Summarizing Breathing

Summary

The structure of the lungs and thoracic cavity control the mechanics of breathing. Upon inspiration, the diaphragm contracts and lowers. The intercostal muscles contract and expand the chest wall outward. The intrapleural pressure drops, the lungs expand, and air is drawn into the airways. When exhaling, the intercostal muscles and diaphragm relax, returning the intrapleural pressure back to the resting state. The lungs recoil and airways close. The air passively exits the lung. There is high surface tension at the air-airway interface in the lung. Surfactant, a mixture of phospholipids and lipoproteins, acts like a detergent in the airways to reduce surface tension and allow for opening of the alveoli.

Breathing and gas exchange are both altered by changes in the compliance and resistance of the lung. If the compliance of the lung decreases, as occurs in restrictive diseases like fibrosis, the airways stiffen and collapse upon exhalation. Air becomes trapped in the lungs, making breathing more difficult. If resistance increases, as happens with asthma or emphysema, the airways become obstructed, trapping air in the lungs and causing breathing to become difficult. Alterations in the ventilation of the airways or perfusion of the arteries can affect gas exchange. These changes in ventilation and perfusion, called V/Q mismatch, can arise from anatomical or physiological changes.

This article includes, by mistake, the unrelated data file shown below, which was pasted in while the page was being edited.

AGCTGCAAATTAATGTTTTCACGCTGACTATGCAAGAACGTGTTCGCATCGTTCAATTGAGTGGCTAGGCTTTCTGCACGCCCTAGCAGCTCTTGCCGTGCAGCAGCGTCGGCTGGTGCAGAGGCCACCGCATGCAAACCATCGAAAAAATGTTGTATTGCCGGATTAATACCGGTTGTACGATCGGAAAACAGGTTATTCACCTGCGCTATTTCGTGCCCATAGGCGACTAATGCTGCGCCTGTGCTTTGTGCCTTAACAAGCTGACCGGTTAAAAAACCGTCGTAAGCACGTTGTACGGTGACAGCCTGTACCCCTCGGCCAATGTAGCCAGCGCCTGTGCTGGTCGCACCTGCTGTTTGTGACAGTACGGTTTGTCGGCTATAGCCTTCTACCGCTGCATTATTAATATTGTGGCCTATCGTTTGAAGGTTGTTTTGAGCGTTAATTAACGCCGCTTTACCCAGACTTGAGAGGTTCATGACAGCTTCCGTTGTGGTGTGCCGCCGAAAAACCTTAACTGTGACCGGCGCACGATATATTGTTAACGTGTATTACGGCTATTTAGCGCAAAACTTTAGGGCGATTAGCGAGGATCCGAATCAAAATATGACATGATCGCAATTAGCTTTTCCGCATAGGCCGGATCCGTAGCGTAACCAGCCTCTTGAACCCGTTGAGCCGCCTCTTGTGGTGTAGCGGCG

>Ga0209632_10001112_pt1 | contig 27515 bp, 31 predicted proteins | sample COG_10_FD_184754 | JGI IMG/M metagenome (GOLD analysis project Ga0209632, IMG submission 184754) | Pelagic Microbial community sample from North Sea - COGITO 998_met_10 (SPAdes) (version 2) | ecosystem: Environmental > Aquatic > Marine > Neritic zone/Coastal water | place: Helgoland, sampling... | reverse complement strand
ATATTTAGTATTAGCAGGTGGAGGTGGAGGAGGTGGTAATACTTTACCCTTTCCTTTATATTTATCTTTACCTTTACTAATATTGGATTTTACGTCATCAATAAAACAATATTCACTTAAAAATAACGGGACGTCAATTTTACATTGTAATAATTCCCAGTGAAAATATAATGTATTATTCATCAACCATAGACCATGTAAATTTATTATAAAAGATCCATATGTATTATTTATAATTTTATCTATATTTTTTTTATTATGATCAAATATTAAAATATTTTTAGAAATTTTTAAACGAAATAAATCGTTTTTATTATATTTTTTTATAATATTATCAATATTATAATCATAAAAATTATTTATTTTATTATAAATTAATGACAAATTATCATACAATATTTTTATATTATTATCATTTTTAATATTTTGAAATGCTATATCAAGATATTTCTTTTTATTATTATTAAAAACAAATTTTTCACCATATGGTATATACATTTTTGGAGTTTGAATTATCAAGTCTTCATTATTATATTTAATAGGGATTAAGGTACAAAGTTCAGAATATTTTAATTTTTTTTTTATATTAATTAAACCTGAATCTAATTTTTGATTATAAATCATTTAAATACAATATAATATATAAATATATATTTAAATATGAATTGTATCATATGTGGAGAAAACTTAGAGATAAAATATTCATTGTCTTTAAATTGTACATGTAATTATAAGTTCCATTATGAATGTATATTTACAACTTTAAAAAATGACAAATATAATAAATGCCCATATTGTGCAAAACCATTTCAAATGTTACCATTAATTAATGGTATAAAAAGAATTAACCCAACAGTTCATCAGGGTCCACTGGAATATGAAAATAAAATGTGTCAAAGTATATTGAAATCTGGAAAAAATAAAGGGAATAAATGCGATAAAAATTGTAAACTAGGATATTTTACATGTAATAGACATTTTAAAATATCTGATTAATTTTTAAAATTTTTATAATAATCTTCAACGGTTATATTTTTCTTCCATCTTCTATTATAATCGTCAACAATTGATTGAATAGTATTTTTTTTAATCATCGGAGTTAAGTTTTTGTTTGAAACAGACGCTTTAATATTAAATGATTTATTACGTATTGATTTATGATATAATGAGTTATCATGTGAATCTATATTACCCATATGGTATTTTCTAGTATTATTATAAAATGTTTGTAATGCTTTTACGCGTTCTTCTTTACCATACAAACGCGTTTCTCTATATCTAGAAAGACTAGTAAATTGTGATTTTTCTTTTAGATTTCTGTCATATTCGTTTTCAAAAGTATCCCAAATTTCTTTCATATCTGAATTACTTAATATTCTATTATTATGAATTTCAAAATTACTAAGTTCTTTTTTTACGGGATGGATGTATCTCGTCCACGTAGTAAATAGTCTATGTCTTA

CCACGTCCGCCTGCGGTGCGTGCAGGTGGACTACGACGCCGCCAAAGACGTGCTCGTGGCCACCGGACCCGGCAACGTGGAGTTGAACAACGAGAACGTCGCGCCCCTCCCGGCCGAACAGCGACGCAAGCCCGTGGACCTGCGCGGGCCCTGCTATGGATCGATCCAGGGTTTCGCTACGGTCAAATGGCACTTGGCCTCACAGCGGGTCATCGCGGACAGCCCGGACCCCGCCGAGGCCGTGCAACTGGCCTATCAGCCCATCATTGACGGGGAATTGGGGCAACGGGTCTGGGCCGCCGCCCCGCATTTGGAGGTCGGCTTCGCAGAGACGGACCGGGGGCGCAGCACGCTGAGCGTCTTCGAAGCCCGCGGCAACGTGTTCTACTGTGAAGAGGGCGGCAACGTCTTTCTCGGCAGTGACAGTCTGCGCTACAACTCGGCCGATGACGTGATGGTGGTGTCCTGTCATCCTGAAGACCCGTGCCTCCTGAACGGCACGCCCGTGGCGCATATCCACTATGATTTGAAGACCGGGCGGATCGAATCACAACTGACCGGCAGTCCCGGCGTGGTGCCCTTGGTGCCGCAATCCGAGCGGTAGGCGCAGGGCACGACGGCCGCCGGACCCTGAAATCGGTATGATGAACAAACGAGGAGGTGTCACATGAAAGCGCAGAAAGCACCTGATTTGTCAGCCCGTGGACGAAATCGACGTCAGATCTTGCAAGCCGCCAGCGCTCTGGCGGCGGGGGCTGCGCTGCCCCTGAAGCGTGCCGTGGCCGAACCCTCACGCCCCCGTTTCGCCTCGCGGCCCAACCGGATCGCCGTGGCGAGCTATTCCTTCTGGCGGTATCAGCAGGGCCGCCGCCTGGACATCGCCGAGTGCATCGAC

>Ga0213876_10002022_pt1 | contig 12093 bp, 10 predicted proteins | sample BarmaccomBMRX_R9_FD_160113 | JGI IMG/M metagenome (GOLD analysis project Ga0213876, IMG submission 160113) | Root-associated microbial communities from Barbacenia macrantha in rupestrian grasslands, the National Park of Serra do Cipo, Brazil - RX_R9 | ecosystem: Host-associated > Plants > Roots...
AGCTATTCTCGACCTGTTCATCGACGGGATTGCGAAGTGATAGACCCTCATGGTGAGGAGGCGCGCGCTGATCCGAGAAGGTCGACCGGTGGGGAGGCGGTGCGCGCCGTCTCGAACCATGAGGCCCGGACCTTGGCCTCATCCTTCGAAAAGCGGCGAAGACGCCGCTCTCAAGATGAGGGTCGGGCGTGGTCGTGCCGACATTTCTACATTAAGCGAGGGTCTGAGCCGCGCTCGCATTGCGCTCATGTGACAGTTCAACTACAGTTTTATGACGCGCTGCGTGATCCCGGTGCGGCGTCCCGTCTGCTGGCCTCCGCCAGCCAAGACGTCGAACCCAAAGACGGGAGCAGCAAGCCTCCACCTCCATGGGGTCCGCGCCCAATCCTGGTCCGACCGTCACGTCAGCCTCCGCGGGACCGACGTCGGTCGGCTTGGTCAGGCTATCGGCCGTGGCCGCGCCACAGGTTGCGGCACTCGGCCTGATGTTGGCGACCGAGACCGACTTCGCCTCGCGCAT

Glossary

alveolar ventilation

how much air is in the alveoli

anatomical dead space

(also, anatomical shunt) region of the lung that lacks proper ventilation/perfusion due to an anatomical block

compliance

measurement of the elasticity of the lung

dead space

area in the lung that lacks proper ventilation or perfusion

elastic recoil

property of the lung that drives the lung tissue inward

elastic work

work conducted by the intercostal muscles, chest wall, and diaphragm

flow-resistive

work of breathing performed by the alveoli and tissues in the lung

functional vital capacity (FVC)

amount of air that can be forcibly exhaled after taking the deepest breath possible

intercostal muscle

muscle connected to the rib cage that contracts upon inspiration

intrapleural space

space between the layers of pleura

obstructive disease

disease (such as emphysema and asthma) that arises from obstruction of the airways; compliance increases in these diseases

physiological dead space

(also, physiological shunt) region of the lung that lacks proper ventilation/perfusion due to a physiological change in the lung (like inflammation or edema)

pleura

tissue layer that surrounds the lungs and lines the interior of the thoracic cavity

pleurisy

painful inflammation of the pleural tissue layers

recruitment

process of opening airways that normally remain closed when the cardiac output increases

resistance

measurement of lung obstruction

respiratory distress syndrome

disease that arises from a deficient amount of surfactant

respiratory rate

number of breaths per minute

restrictive disease

disease that results from a restriction and decreased compliance of the alveoli; respiratory distress syndrome and pulmonary fibrosis are examples

surfactant

detergent-like liquid in the airways that lowers the surface tension of the alveoli to allow for expansion

ventilation/perfusion (V/Q) mismatch

region of the lung that lacks proper alveolar ventilation (V) and/or arterial perfusion (Q)

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